I See Dead People

During a recent visit home, my family and I were reflecting on my time growing up, and way that we celebrated Halloween. More accurately, we were talking about the way that we didn’t celebrate Halloween. I grew up in a calvary chapel in the early 90’s and was among Christians who took a very hard-line stance against the festivities. Instead, the churches I was around often hosted “harvest parties” or “trunk or treats”. These events formed “churchy” alternatives to the usual Halloween fare and made sure to stay bright and clean as opposed to the morbidness and death that sometimes accompanies this time of year. After all, Christians shouldn’t celebrate a holiday focused on dead people, right?

Well, I’m not here to judge your stances on Halloween (my family’s and mine are ever evolving), However, as it turns out, Halloween precedes a day when Christians have traditionally focused plenty on dead people, and I think are all the better for it.

You may or may not know that November 1st on the Christian calendar is a holiday called “all saints day”. Traditionally, it has been a time to reflect on Christians who have come before us and have since passed away, now waiting for the resurrection. For some of us this may seem strange. Why have a holiday focused on dead Christians? For others this may even raise suspicion, feeling akin to an unhealthy veneration of the Saints that may occur in some Catholic circles.

Despite this, there truly is plenty of reason to celebrate a Holiday about dead people, or more accurately (and less provocatively), to reflect on the lives of saints who have gone before us. I’d like to offer a few reasons this weekend that it might be worth reflecting on some dead saints this Monday.

Reason 1: Reflecting on the Saints of old allows us to witness WHOLE LIVES of devotion.

Over the past few years there has been a sad trend of Christian leaders who have impacted millions and then left the faith, or been found to be living double lives behind the scenes. It is soul crushing to be influenced by these people, and then see them reject Christ.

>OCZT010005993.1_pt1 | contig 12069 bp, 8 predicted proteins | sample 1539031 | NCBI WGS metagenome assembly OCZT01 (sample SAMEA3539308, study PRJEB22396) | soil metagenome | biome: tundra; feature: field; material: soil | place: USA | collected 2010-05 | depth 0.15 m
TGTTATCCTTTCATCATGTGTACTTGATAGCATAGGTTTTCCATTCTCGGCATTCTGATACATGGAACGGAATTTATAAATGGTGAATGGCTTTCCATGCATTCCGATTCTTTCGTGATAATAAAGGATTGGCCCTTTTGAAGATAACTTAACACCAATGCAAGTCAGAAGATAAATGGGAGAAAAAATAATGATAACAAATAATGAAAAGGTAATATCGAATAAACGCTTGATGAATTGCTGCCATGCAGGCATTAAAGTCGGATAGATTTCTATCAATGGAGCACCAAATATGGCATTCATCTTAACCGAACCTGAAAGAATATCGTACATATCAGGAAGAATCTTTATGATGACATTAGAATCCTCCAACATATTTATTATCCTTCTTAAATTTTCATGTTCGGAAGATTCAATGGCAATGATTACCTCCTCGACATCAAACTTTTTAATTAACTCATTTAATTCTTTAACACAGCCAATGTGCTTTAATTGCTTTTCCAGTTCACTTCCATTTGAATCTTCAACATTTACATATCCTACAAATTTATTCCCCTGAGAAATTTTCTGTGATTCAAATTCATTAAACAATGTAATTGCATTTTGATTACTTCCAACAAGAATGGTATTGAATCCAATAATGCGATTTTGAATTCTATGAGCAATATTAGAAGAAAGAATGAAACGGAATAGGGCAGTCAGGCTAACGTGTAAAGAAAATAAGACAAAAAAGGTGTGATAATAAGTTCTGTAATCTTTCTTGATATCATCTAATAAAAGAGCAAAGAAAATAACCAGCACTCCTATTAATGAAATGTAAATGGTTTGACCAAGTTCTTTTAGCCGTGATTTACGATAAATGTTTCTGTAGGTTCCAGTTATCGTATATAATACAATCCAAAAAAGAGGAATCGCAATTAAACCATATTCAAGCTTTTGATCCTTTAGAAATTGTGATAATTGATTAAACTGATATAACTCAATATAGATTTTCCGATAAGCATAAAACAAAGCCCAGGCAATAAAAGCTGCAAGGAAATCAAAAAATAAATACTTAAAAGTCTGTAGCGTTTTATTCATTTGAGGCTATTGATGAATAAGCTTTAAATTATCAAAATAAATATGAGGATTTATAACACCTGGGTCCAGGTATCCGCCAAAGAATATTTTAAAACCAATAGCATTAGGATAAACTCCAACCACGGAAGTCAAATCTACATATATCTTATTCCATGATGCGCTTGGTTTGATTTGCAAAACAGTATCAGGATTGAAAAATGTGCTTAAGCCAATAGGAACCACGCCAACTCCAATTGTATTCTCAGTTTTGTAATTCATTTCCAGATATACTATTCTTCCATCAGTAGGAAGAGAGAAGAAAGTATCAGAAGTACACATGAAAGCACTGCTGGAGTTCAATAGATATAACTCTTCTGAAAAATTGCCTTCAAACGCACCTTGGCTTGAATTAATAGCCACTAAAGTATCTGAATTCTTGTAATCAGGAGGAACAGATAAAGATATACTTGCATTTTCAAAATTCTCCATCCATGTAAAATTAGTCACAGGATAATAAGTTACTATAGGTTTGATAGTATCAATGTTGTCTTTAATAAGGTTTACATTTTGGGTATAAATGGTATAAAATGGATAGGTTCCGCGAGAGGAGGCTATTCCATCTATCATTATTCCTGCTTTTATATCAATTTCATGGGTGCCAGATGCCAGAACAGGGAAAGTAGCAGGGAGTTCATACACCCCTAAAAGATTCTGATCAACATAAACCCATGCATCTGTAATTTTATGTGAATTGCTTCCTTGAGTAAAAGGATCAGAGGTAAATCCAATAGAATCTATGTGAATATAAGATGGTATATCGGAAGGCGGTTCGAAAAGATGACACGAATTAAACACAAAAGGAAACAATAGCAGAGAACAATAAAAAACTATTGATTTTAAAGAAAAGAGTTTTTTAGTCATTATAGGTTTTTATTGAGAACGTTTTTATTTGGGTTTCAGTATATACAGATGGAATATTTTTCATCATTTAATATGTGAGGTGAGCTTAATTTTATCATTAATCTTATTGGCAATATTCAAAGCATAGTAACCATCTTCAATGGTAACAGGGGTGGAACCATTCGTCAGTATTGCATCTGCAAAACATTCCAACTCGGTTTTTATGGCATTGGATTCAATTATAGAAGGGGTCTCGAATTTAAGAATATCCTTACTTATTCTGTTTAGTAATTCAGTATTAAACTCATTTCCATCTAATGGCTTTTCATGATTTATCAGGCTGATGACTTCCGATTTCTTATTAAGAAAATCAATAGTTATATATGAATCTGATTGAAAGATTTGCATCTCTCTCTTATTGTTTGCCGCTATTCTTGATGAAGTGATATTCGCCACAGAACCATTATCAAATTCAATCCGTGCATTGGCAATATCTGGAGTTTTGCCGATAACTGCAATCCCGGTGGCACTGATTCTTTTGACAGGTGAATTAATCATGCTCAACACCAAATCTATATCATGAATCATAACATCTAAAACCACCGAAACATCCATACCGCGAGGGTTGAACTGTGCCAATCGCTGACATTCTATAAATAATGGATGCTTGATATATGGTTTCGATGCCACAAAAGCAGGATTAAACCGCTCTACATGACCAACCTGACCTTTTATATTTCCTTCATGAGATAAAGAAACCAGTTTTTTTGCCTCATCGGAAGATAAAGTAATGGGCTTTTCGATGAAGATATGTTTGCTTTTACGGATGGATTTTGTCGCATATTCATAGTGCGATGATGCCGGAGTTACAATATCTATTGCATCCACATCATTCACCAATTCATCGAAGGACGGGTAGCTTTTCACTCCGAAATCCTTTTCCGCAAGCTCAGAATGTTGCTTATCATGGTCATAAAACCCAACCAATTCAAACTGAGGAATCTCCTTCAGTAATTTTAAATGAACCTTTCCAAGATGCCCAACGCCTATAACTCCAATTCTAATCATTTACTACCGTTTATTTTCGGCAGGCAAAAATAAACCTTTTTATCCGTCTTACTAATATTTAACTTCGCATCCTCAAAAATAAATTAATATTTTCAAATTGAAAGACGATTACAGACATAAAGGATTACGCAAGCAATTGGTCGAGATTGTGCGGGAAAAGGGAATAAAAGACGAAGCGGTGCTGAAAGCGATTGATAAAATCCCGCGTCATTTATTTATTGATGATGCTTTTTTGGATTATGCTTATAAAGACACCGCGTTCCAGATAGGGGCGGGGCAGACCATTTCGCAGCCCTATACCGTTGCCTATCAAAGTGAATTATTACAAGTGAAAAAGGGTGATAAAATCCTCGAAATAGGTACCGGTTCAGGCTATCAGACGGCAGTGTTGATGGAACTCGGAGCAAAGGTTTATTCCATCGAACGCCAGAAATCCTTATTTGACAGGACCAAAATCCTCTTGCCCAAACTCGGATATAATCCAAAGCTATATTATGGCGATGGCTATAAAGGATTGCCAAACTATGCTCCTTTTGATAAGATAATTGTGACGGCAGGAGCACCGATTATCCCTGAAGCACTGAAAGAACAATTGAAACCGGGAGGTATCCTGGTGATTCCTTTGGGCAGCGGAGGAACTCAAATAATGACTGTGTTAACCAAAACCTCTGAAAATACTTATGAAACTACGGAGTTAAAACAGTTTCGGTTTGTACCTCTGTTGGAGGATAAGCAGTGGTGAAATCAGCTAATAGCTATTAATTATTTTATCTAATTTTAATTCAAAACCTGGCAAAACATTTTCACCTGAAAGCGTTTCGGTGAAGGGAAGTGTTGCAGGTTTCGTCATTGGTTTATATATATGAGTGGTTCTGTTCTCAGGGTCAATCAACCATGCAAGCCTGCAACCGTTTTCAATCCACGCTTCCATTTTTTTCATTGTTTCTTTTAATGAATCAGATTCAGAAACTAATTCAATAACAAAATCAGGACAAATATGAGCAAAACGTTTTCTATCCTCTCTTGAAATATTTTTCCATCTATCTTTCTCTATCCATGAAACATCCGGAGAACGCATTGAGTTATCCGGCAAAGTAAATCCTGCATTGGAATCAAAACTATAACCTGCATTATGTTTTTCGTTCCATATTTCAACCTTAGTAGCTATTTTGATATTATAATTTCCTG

That is a far less common problem when we turn to the saints who have already gone. In them we can see a whole life lived in devotion to God, from conversion to death. While they are of course flawed people like all of us, we don’t have to fear that they may abandon their Lord. They have already proclaimed his name and finished their race. They become prime examples to us of faithfulness. Many influential Christians today gain credibility from celebrity status or social media presence. Dead Christians retain their fame because they lived for Christ, celebrity treatment or not.

Reason 2: Reflecting on the Saints of Old gives us perspective, and windows into the minds of Christians who lived in very different circumstances

We have a tendency to like authors and speakers who are our contemporaries, after all, we get them, and they get us. The problem is that each generation often has cultural blinders or biases that cause them to focus on/interpret things in very specific ways. We decide it must be the end times because of this or that current event. We decide the world must be at its worst now because of what this or that American politician did or said. We then cope with such things according to how our contemporaries, influenced by the same cultural forces as us, suggest.

But then we read Augustine who watched the Roman empire fall and had to help Christians make sense of it. Or we read Bonhoeffer who had to watch Hitler rise to power and rot away as his prisoner. We gain a whole new sense of what Christianity can look like, and we learn from people who don’t have the same spiritual blind spots that we do.

Reason 3: Those same saints are not truly gone, and they cheer us onward towards the ultimate climax when Jesus will restore all things.

While I don’t want to necessarily paint too literal a picture of deceased Christians gathered around a heavenly window looking down on us (The Bible has little specific to say about the state of those who have died other than the fact that they are with Christ), Hebrews 12:1 does paint a vivid picture for us of the fact that we now walk forward toward our goal surrounded by all of the saints who have gone before us. You are not alone, and the saints that you engage with in reflection and recollection, even the dead ones, are still truly alive. When we engage with and think back on those who have gone before us, we see proof that Christians who cling to Christ can endure anything, and they actively remind us, as a cheering audience, that the best is yet to come.

So this Monday, Try observing a holiday about dead people. Remember and recount the stories of the faithfulness of your grandfather who lived humbly for God, or a since-passed church member who loved Jesus with all her heart. Read stories of the saints, and let their wisdom change you, and consider than in Christ, you are united with them all, and walking towards a bright future when God raises all of us to new life.

I think I already used this song in a previous post, but it seemed too appropriate to not use again...

Dan Vandzura